A few of us got into a discussion the other night about marriage, relationships, family planning, gay relationships, adoption etc. Can’t quite sum all that up in ten minutes unfortunately and not even in a few hours. These are deep questions of life that need open sharing, honest examination and respectful listening. I hope that all of us who shared have been helped to experience the mystery more completely. I always say that the only real question to answer is, “Is this the loving thing to do?” St. John in our second reading today says, “Beloved, if our hearts do not condemn us, we have boldness before God.” In regard to the question of sexual orientation, hard clear black and white print in a Catechism doesn’t always bring peace to a soul troubled by these deep questions of life. Even the Catechism itself expresses the reality in a way that would not have been found in previous editions yet clings to a hard clear answer in naming sin. We read these statements in the catechism:
- “The number of men and women who have deep-seated homosexual tendencies is not negligible. They do not choose their homosexual condition..” 2358
- “Basing itself on Sacred Scripture, which presents homosexual acts as acts of grave depravity, tradition has always declared that “homosexual acts are intrinsically disordered. They are contrary to the natural law.” 2357
Clearly the text recognizes what we are all coming to realize: that although the scripture says “Male and female , he created them”, there are more than a few who not only have homosexual tendencies but it is a condition that is not chosen.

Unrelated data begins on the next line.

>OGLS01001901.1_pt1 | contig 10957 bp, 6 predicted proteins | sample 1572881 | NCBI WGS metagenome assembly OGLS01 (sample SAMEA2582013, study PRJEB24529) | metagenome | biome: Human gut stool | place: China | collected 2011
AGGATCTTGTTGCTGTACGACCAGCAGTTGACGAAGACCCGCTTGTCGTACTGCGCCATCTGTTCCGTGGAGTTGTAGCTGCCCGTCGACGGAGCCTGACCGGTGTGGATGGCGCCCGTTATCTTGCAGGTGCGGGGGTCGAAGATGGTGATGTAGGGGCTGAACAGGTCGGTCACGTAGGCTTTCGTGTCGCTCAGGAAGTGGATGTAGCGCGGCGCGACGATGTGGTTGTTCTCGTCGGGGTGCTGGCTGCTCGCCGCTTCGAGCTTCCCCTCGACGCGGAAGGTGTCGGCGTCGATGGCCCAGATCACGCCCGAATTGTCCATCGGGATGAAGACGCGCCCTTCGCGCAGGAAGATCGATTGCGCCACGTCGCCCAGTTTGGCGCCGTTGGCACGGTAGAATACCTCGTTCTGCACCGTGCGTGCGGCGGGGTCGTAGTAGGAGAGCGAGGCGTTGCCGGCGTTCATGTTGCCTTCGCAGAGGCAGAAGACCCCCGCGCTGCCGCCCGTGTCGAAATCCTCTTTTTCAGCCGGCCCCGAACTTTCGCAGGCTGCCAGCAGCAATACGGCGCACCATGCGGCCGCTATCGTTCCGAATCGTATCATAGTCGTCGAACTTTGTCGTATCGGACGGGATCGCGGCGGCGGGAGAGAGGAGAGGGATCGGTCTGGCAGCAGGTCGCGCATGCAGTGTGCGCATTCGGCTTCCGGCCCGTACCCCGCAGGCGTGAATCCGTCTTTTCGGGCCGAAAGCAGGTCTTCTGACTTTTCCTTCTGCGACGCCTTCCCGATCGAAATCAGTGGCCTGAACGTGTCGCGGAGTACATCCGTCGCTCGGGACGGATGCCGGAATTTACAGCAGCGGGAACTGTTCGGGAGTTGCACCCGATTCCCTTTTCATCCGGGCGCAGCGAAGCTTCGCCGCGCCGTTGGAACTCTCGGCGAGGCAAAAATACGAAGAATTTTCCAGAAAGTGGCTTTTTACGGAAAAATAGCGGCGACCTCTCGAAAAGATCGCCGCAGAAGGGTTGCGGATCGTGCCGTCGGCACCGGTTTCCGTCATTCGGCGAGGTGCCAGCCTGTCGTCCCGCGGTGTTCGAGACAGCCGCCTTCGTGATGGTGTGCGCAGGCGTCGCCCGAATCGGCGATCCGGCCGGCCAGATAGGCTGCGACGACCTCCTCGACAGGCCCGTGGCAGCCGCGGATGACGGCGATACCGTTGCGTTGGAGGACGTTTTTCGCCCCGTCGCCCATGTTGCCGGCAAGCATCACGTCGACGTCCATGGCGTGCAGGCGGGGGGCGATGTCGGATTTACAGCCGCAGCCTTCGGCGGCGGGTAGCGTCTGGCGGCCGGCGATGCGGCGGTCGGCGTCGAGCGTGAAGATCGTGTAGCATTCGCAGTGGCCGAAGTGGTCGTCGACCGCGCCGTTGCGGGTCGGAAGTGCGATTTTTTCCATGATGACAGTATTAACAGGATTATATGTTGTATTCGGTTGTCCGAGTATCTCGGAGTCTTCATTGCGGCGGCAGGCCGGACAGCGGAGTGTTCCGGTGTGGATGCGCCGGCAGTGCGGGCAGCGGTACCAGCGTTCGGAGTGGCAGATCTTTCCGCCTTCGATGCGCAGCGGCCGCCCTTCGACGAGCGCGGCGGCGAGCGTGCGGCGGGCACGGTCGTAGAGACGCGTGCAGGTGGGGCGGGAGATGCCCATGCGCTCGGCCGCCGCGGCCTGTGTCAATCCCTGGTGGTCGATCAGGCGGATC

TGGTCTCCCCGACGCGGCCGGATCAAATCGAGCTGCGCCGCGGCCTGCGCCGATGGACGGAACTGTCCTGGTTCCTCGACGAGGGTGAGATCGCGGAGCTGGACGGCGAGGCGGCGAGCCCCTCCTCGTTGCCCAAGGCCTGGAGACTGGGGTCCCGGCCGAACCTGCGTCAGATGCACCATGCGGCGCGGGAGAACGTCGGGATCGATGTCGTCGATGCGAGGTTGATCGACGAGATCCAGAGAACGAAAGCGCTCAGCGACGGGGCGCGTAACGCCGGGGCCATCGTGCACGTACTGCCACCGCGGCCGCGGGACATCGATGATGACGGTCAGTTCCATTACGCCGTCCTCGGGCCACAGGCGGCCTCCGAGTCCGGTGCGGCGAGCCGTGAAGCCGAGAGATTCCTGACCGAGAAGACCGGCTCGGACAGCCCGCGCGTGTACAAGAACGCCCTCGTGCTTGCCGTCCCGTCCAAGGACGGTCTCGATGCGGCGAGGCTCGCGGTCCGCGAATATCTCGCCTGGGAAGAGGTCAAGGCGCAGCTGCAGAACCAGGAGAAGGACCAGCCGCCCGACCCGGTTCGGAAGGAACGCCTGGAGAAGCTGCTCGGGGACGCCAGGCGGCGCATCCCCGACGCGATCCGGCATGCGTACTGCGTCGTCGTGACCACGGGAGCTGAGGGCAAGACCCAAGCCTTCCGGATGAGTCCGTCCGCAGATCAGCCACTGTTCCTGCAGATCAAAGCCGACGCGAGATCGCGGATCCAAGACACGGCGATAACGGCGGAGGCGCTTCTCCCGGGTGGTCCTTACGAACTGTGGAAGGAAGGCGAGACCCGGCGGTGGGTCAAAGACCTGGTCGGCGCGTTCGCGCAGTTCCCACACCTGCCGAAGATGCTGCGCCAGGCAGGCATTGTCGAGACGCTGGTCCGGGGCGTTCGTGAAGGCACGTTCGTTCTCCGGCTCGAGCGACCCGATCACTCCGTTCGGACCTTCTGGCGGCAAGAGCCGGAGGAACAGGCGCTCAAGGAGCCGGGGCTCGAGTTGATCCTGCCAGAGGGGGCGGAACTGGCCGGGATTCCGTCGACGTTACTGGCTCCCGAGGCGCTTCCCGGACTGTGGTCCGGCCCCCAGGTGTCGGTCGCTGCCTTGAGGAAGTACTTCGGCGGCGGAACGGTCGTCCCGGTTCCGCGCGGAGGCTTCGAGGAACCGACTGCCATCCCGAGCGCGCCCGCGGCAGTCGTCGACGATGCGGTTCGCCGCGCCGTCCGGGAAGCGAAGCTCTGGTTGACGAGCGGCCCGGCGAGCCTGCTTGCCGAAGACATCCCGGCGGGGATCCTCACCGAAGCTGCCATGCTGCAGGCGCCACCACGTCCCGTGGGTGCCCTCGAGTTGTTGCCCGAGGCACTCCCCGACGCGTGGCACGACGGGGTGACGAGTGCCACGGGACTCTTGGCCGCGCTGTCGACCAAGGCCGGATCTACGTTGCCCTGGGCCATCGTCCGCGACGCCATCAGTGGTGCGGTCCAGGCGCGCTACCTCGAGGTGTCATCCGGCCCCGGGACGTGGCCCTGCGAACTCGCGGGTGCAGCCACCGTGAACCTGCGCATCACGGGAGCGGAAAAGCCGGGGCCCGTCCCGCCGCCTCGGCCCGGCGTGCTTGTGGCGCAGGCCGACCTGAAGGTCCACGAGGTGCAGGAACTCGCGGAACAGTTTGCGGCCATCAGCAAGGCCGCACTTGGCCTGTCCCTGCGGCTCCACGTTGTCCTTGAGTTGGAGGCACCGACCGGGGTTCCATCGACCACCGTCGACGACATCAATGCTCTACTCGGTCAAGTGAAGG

Obviously a homosexual must express and communicate love, as a husband and wife must communicate love and as a celibate priest must communicate love, for love defines each of us in the image of God.
- I, as a celibate heterosexual male, must communicate love in all my relationships as both a sexual being and as a celibate . My communication, verbal and physical, must be honest and in keeping with who I am in my commitments. This is also true of a single person, heterosexual or homosexual.
- A husband must communicate love in all his relationships, not just with his wife, always as a male sexual being who is married. His communication, verbal and physical, must be honest and in keeping with whom he is as a committed married man.
- If a homosexual person does not choose their condition as the Catechism states, that person must in order to become the loving person that God created her or him to be, also communicate love verbally and non-verbally as every other human sexual being, honestly and in keeping with his/her commitments.
What I think is important in this discussion is to be led by God. Communication is always verbal and non-verbal. It is always the expression of one who is a sexual being. We can’t get away from that. But all of us can either speak the truth in our communication or speak lies; we can be honest or dishonest. When I speak in truth my love, I know that necessarily puts the other first and I am concerned about honoring and respecting the other. My temptation to put my inclination to seek pleasure is easily sacrificed.
Some may want to have an opportunity to discuss this important topic together. Again I say discuss, share and learn from one another and together be led by God’s Spirit. Jesus from an early age sought the truth even as he discussed with teachers in the temple. Can we say with Mary and Joseph that we have been “looking for you anxiously”? Are we willing to ponder with Mary about the many things that we don’t understand?